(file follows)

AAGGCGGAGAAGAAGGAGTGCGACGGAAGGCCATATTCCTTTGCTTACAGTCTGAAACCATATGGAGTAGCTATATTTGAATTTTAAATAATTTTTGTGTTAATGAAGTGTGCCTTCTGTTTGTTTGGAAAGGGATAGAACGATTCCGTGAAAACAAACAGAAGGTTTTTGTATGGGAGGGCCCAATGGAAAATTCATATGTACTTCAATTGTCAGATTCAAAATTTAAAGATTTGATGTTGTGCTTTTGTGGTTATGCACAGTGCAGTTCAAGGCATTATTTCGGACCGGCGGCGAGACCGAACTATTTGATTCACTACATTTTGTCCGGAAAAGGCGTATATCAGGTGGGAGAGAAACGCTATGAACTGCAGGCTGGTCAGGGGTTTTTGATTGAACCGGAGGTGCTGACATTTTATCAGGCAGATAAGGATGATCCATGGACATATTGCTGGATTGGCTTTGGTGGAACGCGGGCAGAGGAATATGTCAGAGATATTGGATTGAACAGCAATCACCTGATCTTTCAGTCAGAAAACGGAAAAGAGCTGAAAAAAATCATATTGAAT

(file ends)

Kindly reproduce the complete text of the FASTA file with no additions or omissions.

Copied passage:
AAGGCGGAGAAGAAGGAGTGCGACGGAAGGCCATATTCCTTTGCTTACAGTCTGAAACCATATGGAGTAGCTATATTTGAATTTTAAATAATTTTTGTGTTAATGAAGTGTGCCTTCTGTTTGTTTGGAAAGGGATAGAACGATTCCGTGAAAACAAACAGAAGGTTTTTGTATGGGAGGGCCCAATGGAAAATTCATATGTACTTCAATTGTCAGATTCAAAATTTAAAGATTTGATGTTGTGCTTTTGTGGTTATGCACAGTGCAGTTCAAGGCATTATTTCGGACCGGCGGCGAGACCGAACTATTTGATTCACTACATTTTGTCCGGAAAAGGCGTATATCAGGTGGGAGAGAAACGCTATGAACTGCAGGCTGGTCAGGGGTTTTTGATTGAACCGGAGGTGCTGACATTTTATCAGGCAGATAAGGATGATCCATGGACATATTGCTGGATTGGCTTTGGTGGAACGCGGGCAGAGGAATATGTCAGAGATATTGGATTGAACAGCAATCACCTGATCTTTCAGTCAGAAAACGGAAAAGAGCTGAAAAAAATCATATTGAAT